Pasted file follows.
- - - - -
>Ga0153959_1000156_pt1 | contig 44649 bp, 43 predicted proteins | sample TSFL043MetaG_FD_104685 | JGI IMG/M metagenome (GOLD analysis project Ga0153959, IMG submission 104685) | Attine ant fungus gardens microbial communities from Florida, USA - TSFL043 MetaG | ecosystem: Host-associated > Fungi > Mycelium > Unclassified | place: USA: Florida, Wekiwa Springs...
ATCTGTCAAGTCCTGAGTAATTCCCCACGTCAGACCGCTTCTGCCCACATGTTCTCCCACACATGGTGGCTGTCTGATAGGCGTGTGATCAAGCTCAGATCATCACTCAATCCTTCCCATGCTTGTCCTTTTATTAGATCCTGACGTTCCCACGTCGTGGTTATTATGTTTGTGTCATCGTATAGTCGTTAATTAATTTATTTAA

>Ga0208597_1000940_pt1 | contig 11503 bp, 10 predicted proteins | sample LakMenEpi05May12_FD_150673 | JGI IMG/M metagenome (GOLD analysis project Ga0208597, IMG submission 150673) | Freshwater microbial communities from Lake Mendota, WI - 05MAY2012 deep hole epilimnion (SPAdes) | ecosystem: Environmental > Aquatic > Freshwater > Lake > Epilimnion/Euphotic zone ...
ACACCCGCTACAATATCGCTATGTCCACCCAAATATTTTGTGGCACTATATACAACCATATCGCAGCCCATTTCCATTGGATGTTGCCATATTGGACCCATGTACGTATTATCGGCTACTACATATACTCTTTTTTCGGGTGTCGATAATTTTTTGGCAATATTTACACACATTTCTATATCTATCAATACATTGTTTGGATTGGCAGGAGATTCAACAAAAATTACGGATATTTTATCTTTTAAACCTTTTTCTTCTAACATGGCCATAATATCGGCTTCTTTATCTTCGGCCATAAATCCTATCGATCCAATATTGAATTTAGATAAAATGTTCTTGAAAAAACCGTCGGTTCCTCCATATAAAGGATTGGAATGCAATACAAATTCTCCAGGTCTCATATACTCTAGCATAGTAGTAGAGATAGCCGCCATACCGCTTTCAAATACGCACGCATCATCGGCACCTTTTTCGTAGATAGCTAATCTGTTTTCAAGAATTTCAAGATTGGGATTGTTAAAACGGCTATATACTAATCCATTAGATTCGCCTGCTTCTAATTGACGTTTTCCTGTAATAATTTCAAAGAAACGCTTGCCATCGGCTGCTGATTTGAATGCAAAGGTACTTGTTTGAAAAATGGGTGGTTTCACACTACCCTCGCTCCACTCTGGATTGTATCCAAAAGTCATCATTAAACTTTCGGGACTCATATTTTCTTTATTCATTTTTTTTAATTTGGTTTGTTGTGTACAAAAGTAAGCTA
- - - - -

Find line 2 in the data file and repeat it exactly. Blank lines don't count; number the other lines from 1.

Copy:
ATCTGTCAAGTCCTGAGTAATTCCCCACGTCAGACCGCTTCTGCCCACATGTTCTCCCACACATGGTGGCTGTCTGATAGGCGTGTGATCAAGCTCAGATCATCACTCAATCCTTCCCATGCTTGTCCTTTTATTAGATCCTGACGTTCCCACGTCGTGGTTATTATGTTTGTGTCATCGTATAGTCGTTAATTAATTTATTTAA